It’s the Timing that’s Essential


More than 200 apartments in the Canary Wharf sold out in less than five hours, reports the International Business Times. The apartments valued at $217 million saw significant interest from international buyers and first-time buyers. I bring this up because it reminds me that commercial real estate has more to do with timing, than with price. As I noted in July 2014, at one time the London Canary Wharf was considered quite expensive. But it turned out to be one of the biggest moneymakers for smart patient investors with great timing.

In fact, here’s what I reported a year ago…

With commercial real estate, it’s never about price. It’s always been about the timing, as we’re often quoted as saying.

As we mentioned in our “Controversy: New York City real estate considered overvalued” article, the argument can still be made that KSL Partners paid too much ($115 million) for the Omni Scottsdale Resort & Spa at Montelucia. But as we all know, the deal worked quite well when KSL sold the property for a 21% premium at $138.75 million.

The London Canary Wharf and even the Empire State Building were expensive propositions originally. But they both turned into big moneymakers for smart, patient investors with good timing.

Timing was key to success.

Even billionaire real estate investor, Jay Paul would probably agree. The tycoon who’s created some of the most sought-after properties occupied by Microsoft and Amazon “has made a killing anticipating where the market would go,” says Garrick Brown, director at Cassidy Turley, as quoted by Bloomberg Businessweek. “He always seems to be two steps ahead. Timing is everything in commercial real estate.”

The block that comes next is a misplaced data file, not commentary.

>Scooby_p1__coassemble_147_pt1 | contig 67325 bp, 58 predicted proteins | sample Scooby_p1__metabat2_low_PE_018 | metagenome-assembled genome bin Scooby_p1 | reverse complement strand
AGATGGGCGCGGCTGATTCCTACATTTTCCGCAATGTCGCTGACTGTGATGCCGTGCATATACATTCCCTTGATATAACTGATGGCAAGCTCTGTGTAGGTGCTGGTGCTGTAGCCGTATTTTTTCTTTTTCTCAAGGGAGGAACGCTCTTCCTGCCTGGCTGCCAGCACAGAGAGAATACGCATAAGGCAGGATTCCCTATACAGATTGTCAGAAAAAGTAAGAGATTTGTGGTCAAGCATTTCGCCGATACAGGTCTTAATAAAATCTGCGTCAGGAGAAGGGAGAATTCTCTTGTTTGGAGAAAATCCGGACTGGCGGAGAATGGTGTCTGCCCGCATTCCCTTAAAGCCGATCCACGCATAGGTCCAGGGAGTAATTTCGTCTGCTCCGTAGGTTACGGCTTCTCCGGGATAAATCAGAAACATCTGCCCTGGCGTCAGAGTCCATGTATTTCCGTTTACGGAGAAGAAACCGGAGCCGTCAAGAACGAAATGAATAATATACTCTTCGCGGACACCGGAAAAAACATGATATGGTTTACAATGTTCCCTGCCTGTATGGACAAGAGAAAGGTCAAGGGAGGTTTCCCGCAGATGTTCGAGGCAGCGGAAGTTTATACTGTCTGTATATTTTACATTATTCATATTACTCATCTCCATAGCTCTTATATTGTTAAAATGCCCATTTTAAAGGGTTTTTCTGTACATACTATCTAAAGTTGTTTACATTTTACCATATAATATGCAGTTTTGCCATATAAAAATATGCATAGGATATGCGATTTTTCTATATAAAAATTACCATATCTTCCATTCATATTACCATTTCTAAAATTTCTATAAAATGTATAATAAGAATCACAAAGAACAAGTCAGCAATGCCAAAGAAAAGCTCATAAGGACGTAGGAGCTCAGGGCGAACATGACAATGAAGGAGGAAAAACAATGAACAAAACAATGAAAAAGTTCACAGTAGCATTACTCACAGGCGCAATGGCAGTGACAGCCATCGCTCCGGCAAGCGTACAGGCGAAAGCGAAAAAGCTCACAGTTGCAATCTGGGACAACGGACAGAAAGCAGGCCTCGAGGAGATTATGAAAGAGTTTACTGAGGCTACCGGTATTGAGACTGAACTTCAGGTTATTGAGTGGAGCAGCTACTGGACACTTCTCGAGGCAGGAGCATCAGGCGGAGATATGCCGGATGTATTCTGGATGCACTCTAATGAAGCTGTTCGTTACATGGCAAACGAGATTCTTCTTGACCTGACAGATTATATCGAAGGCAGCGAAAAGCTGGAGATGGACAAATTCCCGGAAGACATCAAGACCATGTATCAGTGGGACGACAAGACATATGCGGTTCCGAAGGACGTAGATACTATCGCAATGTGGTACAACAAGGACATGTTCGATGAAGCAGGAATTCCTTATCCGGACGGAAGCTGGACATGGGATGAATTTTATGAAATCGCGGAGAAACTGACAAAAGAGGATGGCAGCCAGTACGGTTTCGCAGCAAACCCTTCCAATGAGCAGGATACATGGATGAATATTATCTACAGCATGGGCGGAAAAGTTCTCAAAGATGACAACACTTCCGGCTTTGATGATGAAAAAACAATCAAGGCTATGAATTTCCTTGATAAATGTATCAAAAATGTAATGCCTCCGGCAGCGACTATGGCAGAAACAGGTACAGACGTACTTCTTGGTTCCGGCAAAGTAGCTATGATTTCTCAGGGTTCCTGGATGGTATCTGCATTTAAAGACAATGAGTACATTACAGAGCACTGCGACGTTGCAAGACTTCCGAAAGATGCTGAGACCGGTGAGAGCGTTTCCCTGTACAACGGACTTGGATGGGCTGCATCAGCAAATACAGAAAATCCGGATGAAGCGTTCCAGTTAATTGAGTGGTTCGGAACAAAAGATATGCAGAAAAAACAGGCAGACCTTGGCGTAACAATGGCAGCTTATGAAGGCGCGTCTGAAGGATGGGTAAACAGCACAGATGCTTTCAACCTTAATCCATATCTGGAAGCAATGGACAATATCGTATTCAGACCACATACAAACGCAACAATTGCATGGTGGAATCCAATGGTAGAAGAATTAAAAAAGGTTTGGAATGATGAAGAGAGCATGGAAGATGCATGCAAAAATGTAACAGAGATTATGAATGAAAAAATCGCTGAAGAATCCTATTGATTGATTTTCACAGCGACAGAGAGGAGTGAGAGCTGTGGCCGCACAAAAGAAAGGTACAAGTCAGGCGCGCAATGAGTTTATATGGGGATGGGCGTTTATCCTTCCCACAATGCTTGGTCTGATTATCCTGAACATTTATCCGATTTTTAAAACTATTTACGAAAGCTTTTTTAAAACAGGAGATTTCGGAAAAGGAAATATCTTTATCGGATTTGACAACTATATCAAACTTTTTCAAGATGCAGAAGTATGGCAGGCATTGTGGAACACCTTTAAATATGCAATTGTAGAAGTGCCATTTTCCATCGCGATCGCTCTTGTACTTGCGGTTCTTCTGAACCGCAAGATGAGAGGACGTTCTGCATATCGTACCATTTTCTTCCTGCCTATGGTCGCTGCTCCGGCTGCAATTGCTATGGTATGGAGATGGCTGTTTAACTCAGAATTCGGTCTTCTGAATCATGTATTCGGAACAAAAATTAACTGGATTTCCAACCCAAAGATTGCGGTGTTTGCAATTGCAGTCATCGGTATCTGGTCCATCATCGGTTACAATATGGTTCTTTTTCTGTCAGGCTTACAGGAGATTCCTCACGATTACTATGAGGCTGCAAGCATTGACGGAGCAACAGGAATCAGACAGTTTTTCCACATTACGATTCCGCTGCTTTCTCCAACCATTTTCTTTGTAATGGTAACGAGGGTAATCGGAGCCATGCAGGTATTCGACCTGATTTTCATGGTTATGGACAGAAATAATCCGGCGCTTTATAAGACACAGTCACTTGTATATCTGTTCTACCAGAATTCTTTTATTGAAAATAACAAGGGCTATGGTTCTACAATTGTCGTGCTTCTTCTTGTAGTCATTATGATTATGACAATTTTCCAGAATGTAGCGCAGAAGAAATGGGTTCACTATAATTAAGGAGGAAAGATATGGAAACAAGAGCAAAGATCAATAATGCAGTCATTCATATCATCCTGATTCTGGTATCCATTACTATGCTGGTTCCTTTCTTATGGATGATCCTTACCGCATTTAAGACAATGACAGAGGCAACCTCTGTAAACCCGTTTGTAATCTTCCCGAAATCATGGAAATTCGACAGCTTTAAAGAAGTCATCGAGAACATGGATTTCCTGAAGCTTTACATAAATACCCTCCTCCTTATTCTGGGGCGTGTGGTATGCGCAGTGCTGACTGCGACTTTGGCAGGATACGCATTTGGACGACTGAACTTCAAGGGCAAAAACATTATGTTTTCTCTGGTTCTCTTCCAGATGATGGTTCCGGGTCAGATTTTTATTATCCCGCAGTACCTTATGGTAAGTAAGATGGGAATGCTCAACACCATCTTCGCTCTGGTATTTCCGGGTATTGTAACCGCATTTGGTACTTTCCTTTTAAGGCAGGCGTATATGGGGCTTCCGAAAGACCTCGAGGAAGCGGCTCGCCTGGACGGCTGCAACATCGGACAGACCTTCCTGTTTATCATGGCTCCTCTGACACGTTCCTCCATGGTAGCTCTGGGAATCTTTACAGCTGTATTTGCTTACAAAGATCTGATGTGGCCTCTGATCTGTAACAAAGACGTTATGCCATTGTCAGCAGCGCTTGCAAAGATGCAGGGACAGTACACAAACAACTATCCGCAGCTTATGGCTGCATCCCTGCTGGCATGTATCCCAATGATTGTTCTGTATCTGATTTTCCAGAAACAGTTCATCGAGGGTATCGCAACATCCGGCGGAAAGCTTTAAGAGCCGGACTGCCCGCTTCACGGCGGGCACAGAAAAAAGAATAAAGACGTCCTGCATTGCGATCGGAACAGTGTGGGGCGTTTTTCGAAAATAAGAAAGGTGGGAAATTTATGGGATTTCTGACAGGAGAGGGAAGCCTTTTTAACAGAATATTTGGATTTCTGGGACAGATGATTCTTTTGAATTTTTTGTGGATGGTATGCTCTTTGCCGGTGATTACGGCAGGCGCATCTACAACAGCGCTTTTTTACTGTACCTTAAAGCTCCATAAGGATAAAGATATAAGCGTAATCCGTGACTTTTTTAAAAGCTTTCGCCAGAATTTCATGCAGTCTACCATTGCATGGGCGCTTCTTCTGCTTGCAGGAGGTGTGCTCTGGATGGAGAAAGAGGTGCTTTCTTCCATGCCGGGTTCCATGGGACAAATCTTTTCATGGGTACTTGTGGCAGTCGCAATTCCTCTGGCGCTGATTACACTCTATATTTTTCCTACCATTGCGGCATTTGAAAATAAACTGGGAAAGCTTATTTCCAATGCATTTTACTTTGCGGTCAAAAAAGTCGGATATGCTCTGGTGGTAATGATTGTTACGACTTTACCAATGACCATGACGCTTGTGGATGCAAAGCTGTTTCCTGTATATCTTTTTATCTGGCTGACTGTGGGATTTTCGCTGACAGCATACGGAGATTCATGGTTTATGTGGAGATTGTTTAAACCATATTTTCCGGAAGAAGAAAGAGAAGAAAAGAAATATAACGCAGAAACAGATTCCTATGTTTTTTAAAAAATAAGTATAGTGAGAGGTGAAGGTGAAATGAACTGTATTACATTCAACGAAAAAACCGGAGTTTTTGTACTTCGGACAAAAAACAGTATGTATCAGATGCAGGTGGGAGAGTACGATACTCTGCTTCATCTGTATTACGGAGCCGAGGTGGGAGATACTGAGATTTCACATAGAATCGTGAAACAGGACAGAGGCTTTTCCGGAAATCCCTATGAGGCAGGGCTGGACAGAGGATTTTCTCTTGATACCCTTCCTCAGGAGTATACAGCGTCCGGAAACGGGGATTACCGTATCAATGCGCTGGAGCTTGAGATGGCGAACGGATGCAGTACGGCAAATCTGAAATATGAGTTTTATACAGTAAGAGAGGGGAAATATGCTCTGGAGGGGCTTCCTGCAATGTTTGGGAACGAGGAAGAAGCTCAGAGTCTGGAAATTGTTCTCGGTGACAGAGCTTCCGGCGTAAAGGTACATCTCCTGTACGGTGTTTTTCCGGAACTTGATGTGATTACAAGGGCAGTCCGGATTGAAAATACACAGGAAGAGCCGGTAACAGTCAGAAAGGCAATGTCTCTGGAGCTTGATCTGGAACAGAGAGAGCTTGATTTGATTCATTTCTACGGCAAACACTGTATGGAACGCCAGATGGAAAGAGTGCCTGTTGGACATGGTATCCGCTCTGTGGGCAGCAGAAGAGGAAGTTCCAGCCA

Even Warren Buffett, as he noted in his 2014 shareholder letter, will tell you, “The when is also important.”

As he noted, “In 1993, I made another small investment. Larry Silverstein, Salomon’s landlord when I was the company’s CEO, told me about a New York retail property adjacent to New York University that the Resolution Trust Corp. was selling. Again, a bubble had popped — this one involving commercial real estate — and the RTC had been created to dispose of the assets of failed savings institutions whose optimistic lending practices had fueled the folly.”

“Here, too, the analysis was simple. As had been the case with the farm, the unleveraged current yield from the property was about 10%. But the property had been undermanaged by the RTC, and its income would increase when several vacant stores were leased. Even more important, the largest tenant — who occupied around 20% of the project’s space — was paying rent of about $5 per foot, whereas other tenants averaged $70. The expiration of this bargain lease in nine years was certain to provide a major boost to earnings. The property’s location was also superb: NYU wasn’t going anywhere.”

“As old leases expired, earnings tripled. Annual distributions now exceed 35% of our initial equity investment. Moreover, our original mortgage was refinanced in 1996 and again in 1999, moves that allowed several special distributions totaling more than 150% of what we had invested. I’ve yet to view the property.”